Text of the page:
WATERTOWN, S.D. - Sen. Barack Obama responded sharply yesterday to recent attacks on his foreign policy, linking President Bush and Sen John McCain as partners in "the failed policies" of the last seven years and criticizing them for "hypocrisy, fear-peddling, fear-mongering."
Confronting a major challenge to his foreign policy and world view, Obama attempted to turn the tables on his Republican critics, saying they were guilty of "bluster" and "dishonest, divisive" tactics. He also cited a litany of what he called foreign-policy blunders by the Bush administration and accused McCain, the presumed Republican presidential nominee, of "doubling down" on them.
Obama's remarks came a day after Bush, addressing the Israeli parliament, had spoken of what he called a tendency toward "appeasement" in some quarters of the West, similar to that shown to the Nazis by some before the invasion of Poland. Bush also said he rejected negotiations with "terrorists and radicals," implying that Democrats favored such a position. Obama said he found the remarks "offensive."
"George Bush and John McCain have a lot to answer for," Obama said at a town-hall meeting here, listing the war in Iraq, the strengthening of Iran and extremist groups such as Hamas and Hezbollah, the inability to capture Osama bin Laden and stalled diplomacy in other parts of the Middle East as among their chief failings.
He added: "If George Bush and John McCain want to have a debate about protecting the United States of America, that is a debate I am happy to have any time, any place."
McCain's campaign answered quickly and sharply. spokesman Tucker Bounds called the remarks a "hysterical diatribe in response to a speech in which his name wasn't even mentioned."
Obama's defiant tone and disdainful characterization of the Bush record appeared to be a signal to critics that he will push back against any attempts to define him or his record as weak on terrorism or accommodating to foreign foes - a strategy Republicans used successfully against Sen. John Kerry in 2004. The episode also signaled that the campaigns are pivoting swiftly toward the general election, with both sides already in full-attack mode.
Consistently throughout his comments about foreign policy, Obama yoked Bush and McCain together as a single entity, mentioning their names in the same sentence 10 times in barely 10 minutes. He also portrayed them as being not only inflexible, but also "naive and irresponsible" - the very characteristics they ascribe to him.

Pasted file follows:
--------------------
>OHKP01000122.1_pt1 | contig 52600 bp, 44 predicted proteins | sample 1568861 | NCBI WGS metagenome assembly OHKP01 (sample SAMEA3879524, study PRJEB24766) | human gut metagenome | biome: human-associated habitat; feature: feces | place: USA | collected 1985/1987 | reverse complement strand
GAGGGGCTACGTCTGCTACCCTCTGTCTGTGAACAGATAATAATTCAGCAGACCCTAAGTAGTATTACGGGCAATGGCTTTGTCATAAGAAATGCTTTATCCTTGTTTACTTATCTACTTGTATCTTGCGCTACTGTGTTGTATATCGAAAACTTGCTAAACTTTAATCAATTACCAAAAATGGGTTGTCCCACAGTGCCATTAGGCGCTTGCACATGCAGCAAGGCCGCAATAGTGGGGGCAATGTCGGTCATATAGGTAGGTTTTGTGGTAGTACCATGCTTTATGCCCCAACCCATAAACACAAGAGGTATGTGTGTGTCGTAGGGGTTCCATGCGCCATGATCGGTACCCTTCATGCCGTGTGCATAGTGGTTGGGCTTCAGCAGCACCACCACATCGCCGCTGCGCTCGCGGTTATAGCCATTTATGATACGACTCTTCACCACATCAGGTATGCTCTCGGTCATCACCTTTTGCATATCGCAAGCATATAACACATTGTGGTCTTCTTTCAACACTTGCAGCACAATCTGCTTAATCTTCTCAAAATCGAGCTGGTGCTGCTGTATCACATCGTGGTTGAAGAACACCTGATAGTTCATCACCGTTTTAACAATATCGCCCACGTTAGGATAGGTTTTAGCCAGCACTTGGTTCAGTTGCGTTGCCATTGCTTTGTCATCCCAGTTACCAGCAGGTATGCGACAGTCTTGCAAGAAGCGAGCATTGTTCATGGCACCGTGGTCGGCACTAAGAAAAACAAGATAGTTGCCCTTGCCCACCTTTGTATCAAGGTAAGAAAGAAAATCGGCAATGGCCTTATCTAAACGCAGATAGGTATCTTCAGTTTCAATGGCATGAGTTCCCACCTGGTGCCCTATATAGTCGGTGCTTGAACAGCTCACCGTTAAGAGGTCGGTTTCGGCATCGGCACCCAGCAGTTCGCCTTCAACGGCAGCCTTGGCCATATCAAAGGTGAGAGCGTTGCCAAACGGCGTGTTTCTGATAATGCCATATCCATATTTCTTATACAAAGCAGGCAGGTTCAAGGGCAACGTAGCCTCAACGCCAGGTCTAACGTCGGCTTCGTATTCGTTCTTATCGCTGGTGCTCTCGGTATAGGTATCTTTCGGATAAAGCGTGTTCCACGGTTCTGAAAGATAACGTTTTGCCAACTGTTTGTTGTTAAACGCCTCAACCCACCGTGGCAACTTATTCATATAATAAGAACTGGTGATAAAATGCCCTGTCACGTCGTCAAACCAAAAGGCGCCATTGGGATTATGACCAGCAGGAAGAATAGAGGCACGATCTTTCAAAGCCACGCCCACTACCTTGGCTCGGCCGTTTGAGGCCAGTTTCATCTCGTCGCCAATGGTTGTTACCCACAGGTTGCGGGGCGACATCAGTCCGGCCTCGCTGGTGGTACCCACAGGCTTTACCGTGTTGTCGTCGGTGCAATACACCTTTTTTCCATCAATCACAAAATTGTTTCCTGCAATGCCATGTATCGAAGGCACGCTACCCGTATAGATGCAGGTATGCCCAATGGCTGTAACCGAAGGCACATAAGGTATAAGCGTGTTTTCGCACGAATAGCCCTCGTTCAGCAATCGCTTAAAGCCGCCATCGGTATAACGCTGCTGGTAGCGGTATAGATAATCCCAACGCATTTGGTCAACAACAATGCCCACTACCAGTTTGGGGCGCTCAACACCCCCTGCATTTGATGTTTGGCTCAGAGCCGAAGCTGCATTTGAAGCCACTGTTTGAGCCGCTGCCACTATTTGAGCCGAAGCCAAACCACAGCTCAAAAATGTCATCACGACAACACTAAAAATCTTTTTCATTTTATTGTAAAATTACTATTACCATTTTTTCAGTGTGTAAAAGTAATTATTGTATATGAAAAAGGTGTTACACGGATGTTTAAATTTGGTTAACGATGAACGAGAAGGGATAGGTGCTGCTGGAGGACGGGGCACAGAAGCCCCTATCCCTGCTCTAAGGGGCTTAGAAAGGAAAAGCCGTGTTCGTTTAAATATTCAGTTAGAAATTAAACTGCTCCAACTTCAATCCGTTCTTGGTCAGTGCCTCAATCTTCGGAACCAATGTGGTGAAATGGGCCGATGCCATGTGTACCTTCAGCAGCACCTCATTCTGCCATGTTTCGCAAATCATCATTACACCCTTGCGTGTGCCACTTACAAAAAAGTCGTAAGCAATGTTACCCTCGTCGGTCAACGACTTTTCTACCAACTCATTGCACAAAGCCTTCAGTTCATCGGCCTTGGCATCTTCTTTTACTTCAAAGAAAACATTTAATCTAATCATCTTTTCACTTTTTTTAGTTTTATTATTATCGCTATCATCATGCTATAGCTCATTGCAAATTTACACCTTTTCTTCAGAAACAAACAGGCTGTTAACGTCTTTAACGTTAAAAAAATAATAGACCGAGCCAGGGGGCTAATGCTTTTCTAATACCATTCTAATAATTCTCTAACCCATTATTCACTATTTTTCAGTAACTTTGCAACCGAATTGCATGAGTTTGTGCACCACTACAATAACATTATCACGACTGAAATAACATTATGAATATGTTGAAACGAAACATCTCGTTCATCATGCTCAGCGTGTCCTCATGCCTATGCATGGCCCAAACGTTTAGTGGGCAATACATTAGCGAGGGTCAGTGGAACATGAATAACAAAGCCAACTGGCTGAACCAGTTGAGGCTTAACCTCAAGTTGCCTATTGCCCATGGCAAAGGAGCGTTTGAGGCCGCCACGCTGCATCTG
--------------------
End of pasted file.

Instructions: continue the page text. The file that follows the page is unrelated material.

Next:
McCain, speaking to the National Rifle Association in Louisville, Ky., said he welcomed a debate with Obama over national security and threw the "naive" description back at him. "It would be a wonderful thing if we lived in a world where we don't have enemies," McCain said. "But that is not the world we live in, and until Sen. Obama understands that reality, the American people have every reason to doubt whether he has the strength, judgment and determination to keep us safe."
McCain had endorsed Bush's remarks, saying: "The president is exactly right." He said Obama "needs to explain why he is willing to sit down and talk" with Iranian President Mahmoud Ahmadinejad.
For nearly a month, Republicans have been stepping up criticism of Obama's foreign-policy perspective, highlighting complimentary comments made about him by a Hamas official in April, and Obama's own statements that he is willing to meet with leaders of so-called rogue states such as Iran, Syria, North Korea and Venezuela "without preconditions."
In responding yesterday, Obama attempted to deflect and counter those criticisms by articulating his own view of foreign relations, one in which military might is accompanied by diplomatic engagement with all countries, including U.S. enemies. The most specific example he offered was a dramatically changed policy toward Iran, one that would be equal parts carrot and stick.
"It's time to present Iran with a clear choice," Obama said. "If it abandons its nuclear program, support for terror and threats to Israel, then Iran can rejoin the community of nations. If not, Iran will face deeper isolation and steeper sanctions."